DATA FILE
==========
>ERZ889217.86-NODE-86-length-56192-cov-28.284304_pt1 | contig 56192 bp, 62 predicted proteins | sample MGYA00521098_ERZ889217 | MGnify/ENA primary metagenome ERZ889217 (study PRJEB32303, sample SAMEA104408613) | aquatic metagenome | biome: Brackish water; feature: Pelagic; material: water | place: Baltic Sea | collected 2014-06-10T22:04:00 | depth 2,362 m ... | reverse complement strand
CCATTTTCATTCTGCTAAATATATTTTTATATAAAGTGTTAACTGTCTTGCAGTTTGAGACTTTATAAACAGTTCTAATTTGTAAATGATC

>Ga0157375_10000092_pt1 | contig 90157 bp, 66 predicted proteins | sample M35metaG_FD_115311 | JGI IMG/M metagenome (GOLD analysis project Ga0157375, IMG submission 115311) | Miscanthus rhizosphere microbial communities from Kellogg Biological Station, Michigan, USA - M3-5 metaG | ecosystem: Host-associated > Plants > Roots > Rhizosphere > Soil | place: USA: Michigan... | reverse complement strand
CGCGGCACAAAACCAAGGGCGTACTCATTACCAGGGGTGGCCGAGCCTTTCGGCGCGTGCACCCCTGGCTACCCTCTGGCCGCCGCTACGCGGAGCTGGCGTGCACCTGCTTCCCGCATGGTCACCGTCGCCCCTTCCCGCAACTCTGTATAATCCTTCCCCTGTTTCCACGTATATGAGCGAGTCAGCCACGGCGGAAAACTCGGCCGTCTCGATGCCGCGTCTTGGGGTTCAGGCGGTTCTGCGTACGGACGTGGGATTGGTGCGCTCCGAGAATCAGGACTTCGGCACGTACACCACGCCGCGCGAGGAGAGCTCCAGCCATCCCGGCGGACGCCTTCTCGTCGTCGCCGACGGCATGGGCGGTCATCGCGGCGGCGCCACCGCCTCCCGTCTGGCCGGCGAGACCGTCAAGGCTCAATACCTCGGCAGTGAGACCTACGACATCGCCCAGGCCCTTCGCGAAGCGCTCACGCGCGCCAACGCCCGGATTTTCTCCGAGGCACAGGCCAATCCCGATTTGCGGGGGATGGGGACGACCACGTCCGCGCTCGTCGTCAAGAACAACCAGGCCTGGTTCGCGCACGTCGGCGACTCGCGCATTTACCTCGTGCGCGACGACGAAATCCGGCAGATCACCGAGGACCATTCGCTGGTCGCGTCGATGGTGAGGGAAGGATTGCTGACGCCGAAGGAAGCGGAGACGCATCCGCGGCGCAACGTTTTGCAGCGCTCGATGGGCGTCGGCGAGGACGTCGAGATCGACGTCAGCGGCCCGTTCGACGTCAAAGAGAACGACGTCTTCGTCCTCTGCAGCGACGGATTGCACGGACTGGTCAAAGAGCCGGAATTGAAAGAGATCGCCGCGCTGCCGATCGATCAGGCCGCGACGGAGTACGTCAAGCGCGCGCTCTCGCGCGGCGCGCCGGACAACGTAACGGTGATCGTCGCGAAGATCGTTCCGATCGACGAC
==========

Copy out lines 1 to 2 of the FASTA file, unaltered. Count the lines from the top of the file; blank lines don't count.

>ERZ889217.86-NODE-86-length-56192-cov-28.284304_pt1 | contig 56192 bp, 62 predicted proteins | sample MGYA00521098_ERZ889217 | MGnify/ENA primary metagenome ERZ889217 (study PRJEB32303, sample SAMEA104408613) | aquatic metagenome | biome: Brackish water; feature: Pelagic; material: water | place: Baltic Sea | collected 2014-06-10T22:04:00 | depth 2,362 m ... | reverse complement strand
CCATTTTCATTCTGCTAAATATATTTTTATATAAAGTGTTAACTGTCTTGCAGTTTGAGACTTTATAAACAGTTCTAATTTGTAAATGATC